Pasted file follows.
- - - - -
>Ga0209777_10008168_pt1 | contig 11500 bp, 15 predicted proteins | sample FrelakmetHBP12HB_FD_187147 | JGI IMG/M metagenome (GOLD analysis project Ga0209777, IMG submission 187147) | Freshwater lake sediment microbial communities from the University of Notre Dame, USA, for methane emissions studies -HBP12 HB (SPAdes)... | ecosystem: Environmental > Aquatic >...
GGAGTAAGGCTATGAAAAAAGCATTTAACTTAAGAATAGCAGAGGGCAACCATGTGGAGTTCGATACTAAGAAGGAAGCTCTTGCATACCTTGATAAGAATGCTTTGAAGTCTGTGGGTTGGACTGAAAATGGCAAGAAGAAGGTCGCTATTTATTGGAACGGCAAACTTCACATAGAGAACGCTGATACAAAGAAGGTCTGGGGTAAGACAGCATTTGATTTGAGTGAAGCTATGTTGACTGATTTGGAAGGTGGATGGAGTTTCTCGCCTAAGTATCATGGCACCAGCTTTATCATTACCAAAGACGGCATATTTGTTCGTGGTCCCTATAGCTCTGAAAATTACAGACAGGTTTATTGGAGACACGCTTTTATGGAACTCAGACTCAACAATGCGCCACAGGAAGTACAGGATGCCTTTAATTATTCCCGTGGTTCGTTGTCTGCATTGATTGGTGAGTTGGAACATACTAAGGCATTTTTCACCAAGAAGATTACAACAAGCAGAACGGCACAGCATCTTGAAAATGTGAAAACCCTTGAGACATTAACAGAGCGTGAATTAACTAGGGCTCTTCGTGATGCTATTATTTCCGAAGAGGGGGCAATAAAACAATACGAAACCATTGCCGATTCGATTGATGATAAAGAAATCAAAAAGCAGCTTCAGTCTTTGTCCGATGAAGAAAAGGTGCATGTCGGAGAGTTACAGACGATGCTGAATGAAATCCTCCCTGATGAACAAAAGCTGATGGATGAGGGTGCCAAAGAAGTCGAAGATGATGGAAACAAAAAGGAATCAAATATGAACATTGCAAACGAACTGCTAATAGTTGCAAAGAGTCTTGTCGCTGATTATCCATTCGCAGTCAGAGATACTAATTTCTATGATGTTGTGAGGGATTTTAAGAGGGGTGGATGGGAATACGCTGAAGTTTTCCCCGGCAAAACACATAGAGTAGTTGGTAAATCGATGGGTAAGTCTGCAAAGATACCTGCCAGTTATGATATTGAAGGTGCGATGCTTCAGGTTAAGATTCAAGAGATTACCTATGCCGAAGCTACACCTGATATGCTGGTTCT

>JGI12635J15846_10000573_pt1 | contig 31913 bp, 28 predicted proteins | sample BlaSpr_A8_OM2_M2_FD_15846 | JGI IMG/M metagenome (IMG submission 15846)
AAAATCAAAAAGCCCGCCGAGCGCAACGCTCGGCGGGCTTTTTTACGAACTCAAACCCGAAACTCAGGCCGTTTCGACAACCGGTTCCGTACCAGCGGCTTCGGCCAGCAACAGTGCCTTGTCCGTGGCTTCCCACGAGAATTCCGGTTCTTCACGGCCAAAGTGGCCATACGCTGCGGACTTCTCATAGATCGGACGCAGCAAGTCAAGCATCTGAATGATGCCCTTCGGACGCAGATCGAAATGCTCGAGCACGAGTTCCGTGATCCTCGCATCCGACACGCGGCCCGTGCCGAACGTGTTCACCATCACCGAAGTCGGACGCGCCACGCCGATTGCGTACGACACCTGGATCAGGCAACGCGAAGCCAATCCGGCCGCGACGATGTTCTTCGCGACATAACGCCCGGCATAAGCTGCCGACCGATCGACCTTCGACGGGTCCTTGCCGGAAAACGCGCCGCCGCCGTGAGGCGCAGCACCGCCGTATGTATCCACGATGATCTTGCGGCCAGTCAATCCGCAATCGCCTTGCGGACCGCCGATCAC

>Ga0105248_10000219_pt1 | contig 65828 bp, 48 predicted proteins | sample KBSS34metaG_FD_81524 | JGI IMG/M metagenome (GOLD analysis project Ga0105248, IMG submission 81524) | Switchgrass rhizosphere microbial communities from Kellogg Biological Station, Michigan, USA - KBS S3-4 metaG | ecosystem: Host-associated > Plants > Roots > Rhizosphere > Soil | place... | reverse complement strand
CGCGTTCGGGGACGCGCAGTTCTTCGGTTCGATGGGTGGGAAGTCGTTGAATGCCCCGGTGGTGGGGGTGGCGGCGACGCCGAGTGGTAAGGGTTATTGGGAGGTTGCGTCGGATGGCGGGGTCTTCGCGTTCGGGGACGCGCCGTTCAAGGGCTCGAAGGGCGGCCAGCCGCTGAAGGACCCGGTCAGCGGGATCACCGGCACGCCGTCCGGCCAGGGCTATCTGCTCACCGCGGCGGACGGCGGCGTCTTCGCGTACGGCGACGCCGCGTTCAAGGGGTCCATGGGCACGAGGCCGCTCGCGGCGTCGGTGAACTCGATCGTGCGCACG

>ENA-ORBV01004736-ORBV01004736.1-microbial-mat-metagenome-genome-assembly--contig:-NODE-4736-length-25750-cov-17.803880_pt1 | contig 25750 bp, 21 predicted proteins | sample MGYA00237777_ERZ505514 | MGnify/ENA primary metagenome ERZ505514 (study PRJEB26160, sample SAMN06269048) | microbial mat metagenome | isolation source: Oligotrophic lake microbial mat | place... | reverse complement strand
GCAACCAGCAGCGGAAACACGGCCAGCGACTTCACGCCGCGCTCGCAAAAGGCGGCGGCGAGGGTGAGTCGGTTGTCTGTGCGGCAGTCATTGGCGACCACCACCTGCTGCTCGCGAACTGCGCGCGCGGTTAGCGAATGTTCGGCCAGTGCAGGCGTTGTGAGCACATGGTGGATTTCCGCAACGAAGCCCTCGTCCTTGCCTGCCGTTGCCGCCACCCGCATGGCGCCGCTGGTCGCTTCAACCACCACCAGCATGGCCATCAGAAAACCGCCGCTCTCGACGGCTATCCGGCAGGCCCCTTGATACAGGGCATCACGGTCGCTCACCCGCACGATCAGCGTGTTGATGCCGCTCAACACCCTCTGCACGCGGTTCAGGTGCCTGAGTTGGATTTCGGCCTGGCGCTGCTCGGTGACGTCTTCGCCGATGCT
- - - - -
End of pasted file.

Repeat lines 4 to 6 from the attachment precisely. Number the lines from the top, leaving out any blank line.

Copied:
AAAATCAAAAAGCCCGCCGAGCGCAACGCTCGGCGGGCTTTTTTACGAACTCAAACCCGAAACTCAGGCCGTTTCGACAACCGGTTCCGTACCAGCGGCTTCGGCCAGCAACAGTGCCTTGTCCGTGGCTTCCCACGAGAATTCCGGTTCTTCACGGCCAAAGTGGCCATACGCTGCGGACTTCTCATAGATCGGACGCAGCAAGTCAAGCATCTGAATGATGCCCTTCGGACGCAGATCGAAATGCTCGAGCACGAGTTCCGTGATCCTCGCATCCGACACGCGGCCCGTGCCGAACGTGTTCACCATCACCGAAGTCGGACGCGCCACGCCGATTGCGTACGACACCTGGATCAGGCAACGCGAAGCCAATCCGGCCGCGACGATGTTCTTCGCGACATAACGCCCGGCATAAGCTGCCGACCGATCGACCTTCGACGGGTCCTTGCCGGAAAACGCGCCGCCGCCGTGAGGCGCAGCACCGCCGTATGTATCCACGATGATCTTGCGGCCAGTCAATCCGCAATCGCCTTGCGGACCGCCGATCAC

>Ga0105248_10000219_pt1 | contig 65828 bp, 48 predicted proteins | sample KBSS34metaG_FD_81524 | JGI IMG/M metagenome (GOLD analysis project Ga0105248, IMG submission 81524) | Switchgrass rhizosphere microbial communities from Kellogg Biological Station, Michigan, USA - KBS S3-4 metaG | ecosystem: Host-associated > Plants > Roots > Rhizosphere > Soil | place... | reverse complement strand
CGCGTTCGGGGACGCGCAGTTCTTCGGTTCGATGGGTGGGAAGTCGTTGAATGCCCCGGTGGTGGGGGTGGCGGCGACGCCGAGTGGTAAGGGTTATTGGGAGGTTGCGTCGGATGGCGGGGTCTTCGCGTTCGGGGACGCGCCGTTCAAGGGCTCGAAGGGCGGCCAGCCGCTGAAGGACCCGGTCAGCGGGATCACCGGCACGCCGTCCGGCCAGGGCTATCTGCTCACCGCGGCGGACGGCGGCGTCTTCGCGTACGGCGACGCCGCGTTCAAGGGGTCCATGGGCACGAGGCCGCTCGCGGCGTCGGTGAACTCGATCGTGCGCACG